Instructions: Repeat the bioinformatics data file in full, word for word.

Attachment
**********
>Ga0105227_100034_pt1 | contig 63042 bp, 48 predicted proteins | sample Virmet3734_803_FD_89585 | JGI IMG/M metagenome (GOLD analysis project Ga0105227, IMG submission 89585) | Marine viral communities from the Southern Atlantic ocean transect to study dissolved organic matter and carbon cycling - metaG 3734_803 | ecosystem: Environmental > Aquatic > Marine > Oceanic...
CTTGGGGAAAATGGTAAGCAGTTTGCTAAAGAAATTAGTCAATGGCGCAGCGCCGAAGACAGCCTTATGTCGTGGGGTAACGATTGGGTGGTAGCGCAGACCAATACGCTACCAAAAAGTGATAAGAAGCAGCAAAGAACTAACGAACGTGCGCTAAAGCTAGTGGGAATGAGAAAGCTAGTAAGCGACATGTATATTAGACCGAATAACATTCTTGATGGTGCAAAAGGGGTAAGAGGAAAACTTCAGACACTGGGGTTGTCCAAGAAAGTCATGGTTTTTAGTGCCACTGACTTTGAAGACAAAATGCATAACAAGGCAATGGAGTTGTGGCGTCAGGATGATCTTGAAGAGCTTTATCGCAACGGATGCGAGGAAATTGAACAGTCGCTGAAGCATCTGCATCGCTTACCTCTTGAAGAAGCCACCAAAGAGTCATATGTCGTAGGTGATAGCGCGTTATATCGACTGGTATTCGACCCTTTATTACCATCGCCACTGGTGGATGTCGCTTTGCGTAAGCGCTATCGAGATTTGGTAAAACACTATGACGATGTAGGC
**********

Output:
>Ga0105227_100034_pt1 | contig 63042 bp, 48 predicted proteins | sample Virmet3734_803_FD_89585 | JGI IMG/M metagenome (GOLD analysis project Ga0105227, IMG submission 89585) | Marine viral communities from the Southern Atlantic ocean transect to study dissolved organic matter and carbon cycling - metaG 3734_803 | ecosystem: Environmental > Aquatic > Marine > Oceanic...
CTTGGGGAAAATGGTAAGCAGTTTGCTAAAGAAATTAGTCAATGGCGCAGCGCCGAAGACAGCCTTATGTCGTGGGGTAACGATTGGGTGGTAGCGCAGACCAATACGCTACCAAAAAGTGATAAGAAGCAGCAAAGAACTAACGAACGTGCGCTAAAGCTAGTGGGAATGAGAAAGCTAGTAAGCGACATGTATATTAGACCGAATAACATTCTTGATGGTGCAAAAGGGGTAAGAGGAAAACTTCAGACACTGGGGTTGTCCAAGAAAGTCATGGTTTTTAGTGCCACTGACTTTGAAGACAAAATGCATAACAAGGCAATGGAGTTGTGGCGTCAGGATGATCTTGAAGAGCTTTATCGCAACGGATGCGAGGAAATTGAACAGTCGCTGAAGCATCTGCATCGCTTACCTCTTGAAGAAGCCACCAAAGAGTCATATGTCGTAGGTGATAGCGCGTTATATCGACTGGTATTCGACCCTTTATTACCATCGCCACTGGTGGATGTCGCTTTGCGTAAGCGCTATCGAGATTTGGTAAAACACTATGACGATGTAGGC